Extensive compressor reviews and FAQ

Is it true that compressors are noisy? Can the noise be avoided?
All compressors, even the really expensive ones, have the potential to add noise. Most of them will add a bit of noise in normal applications. The reason is that compression reduces the peaks of your signal, which also brings down the average signal level. Our brains focus on the average levels, not the peaks, so reducing the peaks makes the whole signal seem quieter. To make up for that, nearly every compressor has a boost stage at the end, called "make up gain" (sometimes just labeled "level"). This gain stage boosts the level of the entire signal, including any noise that may have been in the signal path already from your pickups, preamp, pedals, room wiring, or a variety of other sources. You may not have noticed the noise before, but it was there- and the gain stage on the compressor just turned up the volume on it.
Additionally, any active signal processor may create a bit of its own noise, depending on how well it was designed and the quality of the parts used. So with compressors you get a combination of those two noise sources: noise that was already there in the signal, now amplified; and noise created by the actual circuit design and components of the compressor. That second noise source is where you can see improvement between a crummy cheap compressor and one of better quality. That's one factor in my reviews when I say a compressor has "low noise" or "more noise than I'd like". Good comps and bad ones will both amplify existing noise, but good ones are well-designed and made using high-quality components, and ideally should not add much noise of their own.
Now, to complicate matters a bit, there are many different types of compression circuit, and some types may be inherently more prone to amplifying noise. But it's hard to predict the results when shopping for a specific type of processor, as again it will vary depending on the way that particular model was built. Sometimes a comp may be designed to boost the high frequencies, which will result in more noise heard. Sometimes a pedal circuit will be sensitive to grounding issues anywhere else in the instrument-pedal-amp chain, resulting in hiss that's hard to solve. Some comps are designed with such low thresholds and high ratios that they can't help but boost noise a lot under normal use, even if the circuit itself is supposedly not noisy.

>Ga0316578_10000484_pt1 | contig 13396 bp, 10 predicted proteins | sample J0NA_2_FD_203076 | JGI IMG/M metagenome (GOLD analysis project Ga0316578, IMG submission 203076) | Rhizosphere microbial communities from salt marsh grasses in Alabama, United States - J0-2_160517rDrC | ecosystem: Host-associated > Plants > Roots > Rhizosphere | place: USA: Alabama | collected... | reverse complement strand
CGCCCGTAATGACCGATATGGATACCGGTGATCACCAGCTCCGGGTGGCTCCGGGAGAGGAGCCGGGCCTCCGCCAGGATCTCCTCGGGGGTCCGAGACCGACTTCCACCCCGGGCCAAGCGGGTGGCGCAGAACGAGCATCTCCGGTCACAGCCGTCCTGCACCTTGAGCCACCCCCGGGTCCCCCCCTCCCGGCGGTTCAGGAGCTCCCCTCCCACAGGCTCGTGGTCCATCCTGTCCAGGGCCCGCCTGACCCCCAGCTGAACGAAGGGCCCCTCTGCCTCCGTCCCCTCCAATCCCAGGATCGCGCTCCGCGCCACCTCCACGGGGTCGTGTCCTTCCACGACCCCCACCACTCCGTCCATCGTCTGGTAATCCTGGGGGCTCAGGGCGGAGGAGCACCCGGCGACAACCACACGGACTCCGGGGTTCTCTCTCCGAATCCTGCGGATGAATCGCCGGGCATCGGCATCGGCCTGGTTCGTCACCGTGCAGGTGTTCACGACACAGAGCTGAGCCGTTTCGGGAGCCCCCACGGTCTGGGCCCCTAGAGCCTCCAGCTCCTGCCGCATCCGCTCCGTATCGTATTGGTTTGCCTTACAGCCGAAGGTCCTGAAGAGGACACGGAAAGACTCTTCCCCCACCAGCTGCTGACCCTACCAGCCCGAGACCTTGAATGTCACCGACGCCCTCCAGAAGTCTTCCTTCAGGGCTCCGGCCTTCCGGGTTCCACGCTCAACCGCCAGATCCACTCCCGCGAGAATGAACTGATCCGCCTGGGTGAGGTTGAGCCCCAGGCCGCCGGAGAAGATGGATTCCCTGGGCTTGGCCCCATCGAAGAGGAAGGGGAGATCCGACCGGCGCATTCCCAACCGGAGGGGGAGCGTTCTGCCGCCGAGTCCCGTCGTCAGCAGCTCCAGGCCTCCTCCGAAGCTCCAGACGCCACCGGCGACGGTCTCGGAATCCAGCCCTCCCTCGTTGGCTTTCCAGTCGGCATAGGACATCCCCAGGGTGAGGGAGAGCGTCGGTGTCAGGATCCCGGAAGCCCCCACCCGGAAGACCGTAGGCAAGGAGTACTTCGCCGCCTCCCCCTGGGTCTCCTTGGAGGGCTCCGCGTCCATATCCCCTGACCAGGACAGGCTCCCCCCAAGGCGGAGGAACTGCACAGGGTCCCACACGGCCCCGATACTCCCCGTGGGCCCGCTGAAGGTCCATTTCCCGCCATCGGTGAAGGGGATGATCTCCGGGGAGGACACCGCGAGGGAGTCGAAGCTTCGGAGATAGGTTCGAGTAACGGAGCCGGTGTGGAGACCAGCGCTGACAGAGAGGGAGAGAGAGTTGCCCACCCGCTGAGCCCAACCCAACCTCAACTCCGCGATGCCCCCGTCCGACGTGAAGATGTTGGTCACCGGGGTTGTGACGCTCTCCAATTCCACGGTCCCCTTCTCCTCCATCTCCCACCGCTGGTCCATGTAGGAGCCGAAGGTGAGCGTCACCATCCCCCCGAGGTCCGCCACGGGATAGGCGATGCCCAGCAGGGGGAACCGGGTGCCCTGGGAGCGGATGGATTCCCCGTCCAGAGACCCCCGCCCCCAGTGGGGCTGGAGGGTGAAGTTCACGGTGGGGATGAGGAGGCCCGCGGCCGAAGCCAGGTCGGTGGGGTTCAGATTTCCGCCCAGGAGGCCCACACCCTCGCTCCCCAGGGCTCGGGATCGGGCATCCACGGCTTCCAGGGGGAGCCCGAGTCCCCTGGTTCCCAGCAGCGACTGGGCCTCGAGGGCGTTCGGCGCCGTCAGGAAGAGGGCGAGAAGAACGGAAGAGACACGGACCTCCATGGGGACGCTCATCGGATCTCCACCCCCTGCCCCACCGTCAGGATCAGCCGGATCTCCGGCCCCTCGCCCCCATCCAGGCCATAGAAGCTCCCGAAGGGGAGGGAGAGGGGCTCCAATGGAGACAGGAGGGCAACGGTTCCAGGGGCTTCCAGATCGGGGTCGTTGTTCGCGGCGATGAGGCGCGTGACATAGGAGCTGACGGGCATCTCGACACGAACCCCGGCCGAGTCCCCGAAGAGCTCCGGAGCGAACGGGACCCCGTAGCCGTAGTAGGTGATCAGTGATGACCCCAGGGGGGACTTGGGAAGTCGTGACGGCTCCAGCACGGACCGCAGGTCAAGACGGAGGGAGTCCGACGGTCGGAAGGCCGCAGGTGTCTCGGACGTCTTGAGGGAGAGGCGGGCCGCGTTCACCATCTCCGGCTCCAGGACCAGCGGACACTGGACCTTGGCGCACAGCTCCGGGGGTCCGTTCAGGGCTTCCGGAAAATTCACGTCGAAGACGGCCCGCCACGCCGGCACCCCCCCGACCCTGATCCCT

Another issue that I've run into many times is that some designs are very prone to picking up ambient electro-magnetic noise in the room. Tube compressors in particular give me endless problems this way. You may have a compressor that I say is "too noisy", but you don't hear any noise at all, and it's partly because you're in a different room, a different building and neighborhood, with different electro-magnetic fields.
Most often though, noise from any kind of signal processor is caused by ground loops or other grounding (earthing) problems. There is no universal standard for the way circuits/devices are designed in terms of grounding, which means that some devices which work great on their own, or with certain other gear, will work terribly in connection to gear which was just designed a bit differently. The ground/common of any one device is connected to grounds of all the other devices in the rig via several possible routes: the shield of the patch cords, the negative wire of non-isolated power lines, or metal rack rails for example.
Is there any way to combat the noise? Well, you can turn down the highs on your rig. You can eliminate other noise sources in your signal chain, such as overdrive pedals or any sort of extra amplification/gain/EQ/boost stages. You can put any noisy items after the compressor instead of in front of it. You can check for ground loops in your rig- they can be hard to track down, but ground loops are a major source of noise that most people do not even realize is going on in their system. Here is a very good article on that subject: Rane Note 110.
As a last resort, you can use a noise suppressor or a noise gate- but honestly I would strongly recommend doing what you can to reduce the sources of noise before adding any gear that will alter your signal even more. See this article for more about noise gates. Many people consider buying a rackmount compressor because certain models contain a noise gate as a feature, but this is a bad idea--the gate is a very poor solution to most noise problems.
Did somebody tell you that a compressor would help reduce noise in your rig? They were wrong! :-)

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